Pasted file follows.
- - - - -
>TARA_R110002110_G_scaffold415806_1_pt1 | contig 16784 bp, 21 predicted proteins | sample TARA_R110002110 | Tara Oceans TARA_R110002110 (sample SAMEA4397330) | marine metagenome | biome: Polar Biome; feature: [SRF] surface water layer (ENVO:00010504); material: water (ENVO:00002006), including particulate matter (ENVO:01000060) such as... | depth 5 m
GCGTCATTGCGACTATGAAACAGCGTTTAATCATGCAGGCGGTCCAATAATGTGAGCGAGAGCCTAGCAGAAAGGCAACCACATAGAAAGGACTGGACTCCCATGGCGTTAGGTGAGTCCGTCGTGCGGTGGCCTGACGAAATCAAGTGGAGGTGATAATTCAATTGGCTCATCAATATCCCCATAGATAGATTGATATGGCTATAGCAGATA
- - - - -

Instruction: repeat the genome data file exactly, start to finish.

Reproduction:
>TARA_R110002110_G_scaffold415806_1_pt1 | contig 16784 bp, 21 predicted proteins | sample TARA_R110002110 | Tara Oceans TARA_R110002110 (sample SAMEA4397330) | marine metagenome | biome: Polar Biome; feature: [SRF] surface water layer (ENVO:00010504); material: water (ENVO:00002006), including particulate matter (ENVO:01000060) such as... | depth 5 m
GCGTCATTGCGACTATGAAACAGCGTTTAATCATGCAGGCGGTCCAATAATGTGAGCGAGAGCCTAGCAGAAAGGCAACCACATAGAAAGGACTGGACTCCCATGGCGTTAGGTGAGTCCGTCGTGCGGTGGCCTGACGAAATCAAGTGGAGGTGATAATTCAATTGGCTCATCAATATCCCCATAGATAGATTGATATGGCTATAGCAGATA